Jim Lehrer is one of the most trusted names in journalism. Besides helping to found the long running NewsHour on PBS with colleague Robert McNeil in the mid-'70s and winning numerous awards for journalistic excellence, he’s also been called upon time and again to moderate presidential debates, starting with 1988’s contest between George H.W. Bush and Michael Dukakis and running through the 2008 election season.

In Tension City (the name taken from a comment the elder Bush made in reference to his distaste for debates), Lehrer gives an insider’s look at the history and nuances of presidential debates, discusses his experiences as moderator (including a bizarre, murderous “appearance” Off-Broadway) and explains the importance of civil discourse, even among historical re-enactors. Here, he talks to us about his stints directing traffic in Tension City.

Read more new and notable nonfiction for September at Kirkus.

Will you be moderating any of the upcoming presidential debates?

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I’ve done 11 of them, and it’s a very exhilarating, satisfying experience, but I’ve done enough. It’s time for others to have the opportunity to have that same experience. And so, no, if asked, I will respectfully decline. I will help anybody who is involved in the debates, but I will not participate as a moderator. I’ve done enough. Thank you. [laughs]

How do you define a good debate moderator?

A good debate moderator knows that it’s not about him or her—it’s about the candidates. It isn’t about calling attention to the questions or to the moderator as an individual. And [a good moderator] is somebody who knows how to listen, who does the homework, not so he or she can prepare fabulous, hot questions, but so he or she can be relaxed enough to listen to the answers and respond accordingly.

Can you describe the feeling during a debate?

The feeling going in, for me at least, is an absolute nerve-wracking experience. I never ever, ever lose sight of the fact that all I have to do is make a mistake, a bad choice of words, a bad choice of a follow-up question, missing something that was said, just doing something that could affect the outcome of the debate and thus the election—that is hellish. As I describe it in the book, it’s like walking down the blade of a very sharp knife.

But my experience has been that once I get going—in other words, once I get past the “good evenings” and the first question or two and I’m into it—well, then I am so locked into what’s going on that, yes, I’m aware of the frailties involved, the constant state of jeopardy that I’m in, but I’m really concentrating on what’s going on. And before I know it, boom, 90 minutes is over.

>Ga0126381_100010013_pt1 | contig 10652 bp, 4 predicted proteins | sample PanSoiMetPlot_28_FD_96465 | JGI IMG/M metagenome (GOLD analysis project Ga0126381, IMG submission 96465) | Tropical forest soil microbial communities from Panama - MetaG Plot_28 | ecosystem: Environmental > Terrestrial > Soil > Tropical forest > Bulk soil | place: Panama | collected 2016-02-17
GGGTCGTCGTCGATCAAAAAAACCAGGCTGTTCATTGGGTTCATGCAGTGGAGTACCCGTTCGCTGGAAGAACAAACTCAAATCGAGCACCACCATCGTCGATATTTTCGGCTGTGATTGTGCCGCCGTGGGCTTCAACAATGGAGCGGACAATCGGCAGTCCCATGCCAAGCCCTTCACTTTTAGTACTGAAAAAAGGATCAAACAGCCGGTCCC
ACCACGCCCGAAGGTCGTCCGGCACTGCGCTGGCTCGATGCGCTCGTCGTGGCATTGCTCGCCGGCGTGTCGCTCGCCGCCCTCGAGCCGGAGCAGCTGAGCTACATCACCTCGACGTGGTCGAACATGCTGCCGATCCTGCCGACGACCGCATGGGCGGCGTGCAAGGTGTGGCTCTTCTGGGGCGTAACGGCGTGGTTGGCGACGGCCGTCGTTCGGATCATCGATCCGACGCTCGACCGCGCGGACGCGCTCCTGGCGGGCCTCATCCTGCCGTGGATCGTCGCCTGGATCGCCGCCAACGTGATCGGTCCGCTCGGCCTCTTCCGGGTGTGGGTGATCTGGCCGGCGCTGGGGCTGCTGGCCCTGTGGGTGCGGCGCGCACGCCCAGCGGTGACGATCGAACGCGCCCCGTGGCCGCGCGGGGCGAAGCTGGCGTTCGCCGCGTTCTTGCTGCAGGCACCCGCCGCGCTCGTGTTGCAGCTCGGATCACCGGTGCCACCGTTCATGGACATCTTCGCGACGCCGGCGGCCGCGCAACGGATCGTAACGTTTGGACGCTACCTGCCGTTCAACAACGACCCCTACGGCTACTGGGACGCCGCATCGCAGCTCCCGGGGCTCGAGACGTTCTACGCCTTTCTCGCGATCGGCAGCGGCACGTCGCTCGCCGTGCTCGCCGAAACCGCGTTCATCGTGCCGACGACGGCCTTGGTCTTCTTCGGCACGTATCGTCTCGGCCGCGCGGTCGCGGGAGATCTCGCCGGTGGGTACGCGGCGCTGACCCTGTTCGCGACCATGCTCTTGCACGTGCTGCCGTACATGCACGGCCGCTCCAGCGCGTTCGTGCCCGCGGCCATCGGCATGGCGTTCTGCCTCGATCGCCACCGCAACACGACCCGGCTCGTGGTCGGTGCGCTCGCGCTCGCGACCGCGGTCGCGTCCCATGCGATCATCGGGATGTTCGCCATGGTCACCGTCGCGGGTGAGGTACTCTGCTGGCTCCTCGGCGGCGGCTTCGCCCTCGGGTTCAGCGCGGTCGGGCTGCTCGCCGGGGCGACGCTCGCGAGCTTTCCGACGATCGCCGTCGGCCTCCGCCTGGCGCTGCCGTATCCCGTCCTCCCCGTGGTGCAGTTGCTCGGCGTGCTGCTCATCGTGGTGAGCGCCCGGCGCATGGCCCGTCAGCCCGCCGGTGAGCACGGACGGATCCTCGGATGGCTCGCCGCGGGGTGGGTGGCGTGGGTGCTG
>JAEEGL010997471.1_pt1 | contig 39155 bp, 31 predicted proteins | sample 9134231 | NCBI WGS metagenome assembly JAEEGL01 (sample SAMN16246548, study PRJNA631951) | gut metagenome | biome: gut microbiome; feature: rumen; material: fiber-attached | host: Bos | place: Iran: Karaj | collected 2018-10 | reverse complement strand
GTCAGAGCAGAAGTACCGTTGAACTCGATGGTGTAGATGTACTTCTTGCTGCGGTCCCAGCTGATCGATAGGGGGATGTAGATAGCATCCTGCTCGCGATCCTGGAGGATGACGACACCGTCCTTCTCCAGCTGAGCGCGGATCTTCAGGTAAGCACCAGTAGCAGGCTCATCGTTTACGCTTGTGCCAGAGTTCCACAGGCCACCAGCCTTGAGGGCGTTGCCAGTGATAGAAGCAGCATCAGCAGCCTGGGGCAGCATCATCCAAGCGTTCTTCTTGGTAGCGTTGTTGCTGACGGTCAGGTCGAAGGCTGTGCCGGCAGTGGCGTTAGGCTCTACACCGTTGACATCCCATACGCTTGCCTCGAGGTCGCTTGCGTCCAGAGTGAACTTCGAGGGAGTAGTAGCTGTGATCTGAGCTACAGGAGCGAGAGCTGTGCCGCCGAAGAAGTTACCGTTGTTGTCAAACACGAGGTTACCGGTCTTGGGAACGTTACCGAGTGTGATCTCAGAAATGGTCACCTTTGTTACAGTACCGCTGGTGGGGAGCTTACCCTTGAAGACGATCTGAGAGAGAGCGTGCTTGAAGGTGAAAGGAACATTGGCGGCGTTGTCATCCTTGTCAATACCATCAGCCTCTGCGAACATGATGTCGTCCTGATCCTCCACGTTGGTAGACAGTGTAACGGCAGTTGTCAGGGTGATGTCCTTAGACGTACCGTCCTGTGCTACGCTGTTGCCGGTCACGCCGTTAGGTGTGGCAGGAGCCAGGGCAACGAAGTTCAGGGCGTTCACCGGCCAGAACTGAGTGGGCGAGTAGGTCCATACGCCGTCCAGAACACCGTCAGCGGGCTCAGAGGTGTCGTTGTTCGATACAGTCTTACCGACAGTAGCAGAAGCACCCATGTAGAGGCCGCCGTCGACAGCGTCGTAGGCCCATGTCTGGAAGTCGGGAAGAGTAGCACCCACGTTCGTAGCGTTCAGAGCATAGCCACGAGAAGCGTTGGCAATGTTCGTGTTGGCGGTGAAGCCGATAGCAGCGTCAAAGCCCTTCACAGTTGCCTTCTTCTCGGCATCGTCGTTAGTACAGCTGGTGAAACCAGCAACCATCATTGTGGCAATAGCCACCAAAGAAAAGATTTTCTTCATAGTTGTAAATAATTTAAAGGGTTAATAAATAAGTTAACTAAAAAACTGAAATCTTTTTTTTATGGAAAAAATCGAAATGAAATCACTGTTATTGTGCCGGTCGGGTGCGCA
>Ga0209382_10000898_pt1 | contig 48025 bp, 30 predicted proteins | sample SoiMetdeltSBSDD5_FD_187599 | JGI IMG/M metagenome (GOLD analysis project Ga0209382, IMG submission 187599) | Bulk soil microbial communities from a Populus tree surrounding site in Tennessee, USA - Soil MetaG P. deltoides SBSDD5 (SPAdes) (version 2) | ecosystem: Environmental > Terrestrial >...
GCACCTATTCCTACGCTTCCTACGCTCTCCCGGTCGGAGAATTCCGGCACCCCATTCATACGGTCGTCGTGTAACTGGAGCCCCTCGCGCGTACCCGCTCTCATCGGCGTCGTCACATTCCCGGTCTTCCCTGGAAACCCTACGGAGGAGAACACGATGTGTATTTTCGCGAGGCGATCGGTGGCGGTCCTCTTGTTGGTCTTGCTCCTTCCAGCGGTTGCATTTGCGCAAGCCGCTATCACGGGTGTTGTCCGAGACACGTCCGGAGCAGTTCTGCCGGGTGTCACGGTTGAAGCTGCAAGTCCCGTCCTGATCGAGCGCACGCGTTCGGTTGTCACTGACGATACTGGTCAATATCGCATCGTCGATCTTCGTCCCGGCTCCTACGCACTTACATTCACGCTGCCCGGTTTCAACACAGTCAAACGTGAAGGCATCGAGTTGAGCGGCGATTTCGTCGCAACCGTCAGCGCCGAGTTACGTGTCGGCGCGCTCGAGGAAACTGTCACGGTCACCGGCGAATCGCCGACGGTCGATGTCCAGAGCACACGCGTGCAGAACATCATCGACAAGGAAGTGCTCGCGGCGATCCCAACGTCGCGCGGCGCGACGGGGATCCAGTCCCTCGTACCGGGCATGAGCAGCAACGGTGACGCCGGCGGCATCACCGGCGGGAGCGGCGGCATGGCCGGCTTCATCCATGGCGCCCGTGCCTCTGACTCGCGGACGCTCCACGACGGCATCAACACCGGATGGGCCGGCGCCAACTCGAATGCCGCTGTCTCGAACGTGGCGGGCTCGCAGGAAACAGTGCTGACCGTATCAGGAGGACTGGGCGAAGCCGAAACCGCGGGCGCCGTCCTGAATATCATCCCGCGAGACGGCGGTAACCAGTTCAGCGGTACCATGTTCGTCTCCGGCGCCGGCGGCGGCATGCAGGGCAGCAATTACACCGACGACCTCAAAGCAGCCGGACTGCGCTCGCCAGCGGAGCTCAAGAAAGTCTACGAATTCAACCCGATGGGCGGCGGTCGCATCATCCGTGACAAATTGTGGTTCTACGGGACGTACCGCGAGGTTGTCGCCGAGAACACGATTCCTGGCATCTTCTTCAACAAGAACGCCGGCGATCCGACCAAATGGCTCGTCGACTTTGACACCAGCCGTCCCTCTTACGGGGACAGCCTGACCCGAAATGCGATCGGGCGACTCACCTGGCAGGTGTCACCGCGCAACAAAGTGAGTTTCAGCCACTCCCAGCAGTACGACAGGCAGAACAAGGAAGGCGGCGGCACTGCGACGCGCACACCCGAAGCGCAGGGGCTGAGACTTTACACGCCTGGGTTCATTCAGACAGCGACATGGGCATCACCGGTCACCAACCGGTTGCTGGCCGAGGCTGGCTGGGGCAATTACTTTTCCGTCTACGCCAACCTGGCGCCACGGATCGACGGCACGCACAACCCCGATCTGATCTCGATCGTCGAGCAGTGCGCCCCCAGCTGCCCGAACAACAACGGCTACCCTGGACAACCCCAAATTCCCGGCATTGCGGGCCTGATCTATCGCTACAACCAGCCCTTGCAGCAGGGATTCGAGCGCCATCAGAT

In the book, you talk about democracy being served any time candidates share a stage and talk about things that matter. But it seems that oftentimes these debates are decided, or a major impact is made, by sighs and body language and appearance. Are there times when debates don’t serve democracy?

No, I think they always serve democracy. Most of the voters, by the time the debates actually happen, are already on top of the election. In other words, they have followed the issues, they know what everybody thinks about Social Security, about the use of armed force and all the other issues that might have come up—the deficit, the debt ceiling, whatever in the world is on the plate at any given time—and what they want to do is take the measure of the individual. That’s why the debates are so important. Because you do see [the candidates] sitting or standing there together, and that can say a lot—whether you like this person, whether you think this person can handle pressure, handle the unforeseen.

Presidents, remember, are elected, yes, on what they believe and what they say they’re going to do, but they’re really elected based on how people feel about how they’re going to handle the unforeseen—the Katrina, the 9/11, the financial crisis. And that’s why these debates are so important because that’s where you take a measure of somebody. And so the body language, spoken language, it’s all part of the taking measure.

How important has your wife, Kate, been to your moderating career?

She’s been critical to it. She’s so smart, number one, but she’s also very aware, maybe because she couldn’t help but be, because we’re very, very close, and we’ve lived together and lived our lives together in a very close way for over 50 years, and she’s aware of all these pressures that are on me when I’m doing a debate and all that.

So she also is aware of how important all of this is, how important it is to me, but also, she’s aware, for instance, of getting information. People are always wanting information, speculating. Everybody wants an edge. If you’re working for candidate A, you want an edge going in, if you can find one. If you could figure out what the moderator is going to ask, it would be a huge edge. So, as a consequence, I quit talking to anybody, even people on the NewsHour staff, about my questions and all of that several days ahead of time. I don’t talk to anybody about it after that, except Kate. And she has a good ear for the rhythms and also for content and all of that. So she is my aide de camp, intellectually as well as every other way.

Do you ever go back and watch the debates you’ve moderated?

A couple of times I did that. There were a couple of times I was worried about something I thought I had done, and so I went back and looked at it and came away thinking, “Well, it wasn’t that bad. I’m OK. I’m all right. I can still go to the grocery store and they won’t throw tomatoes at me.”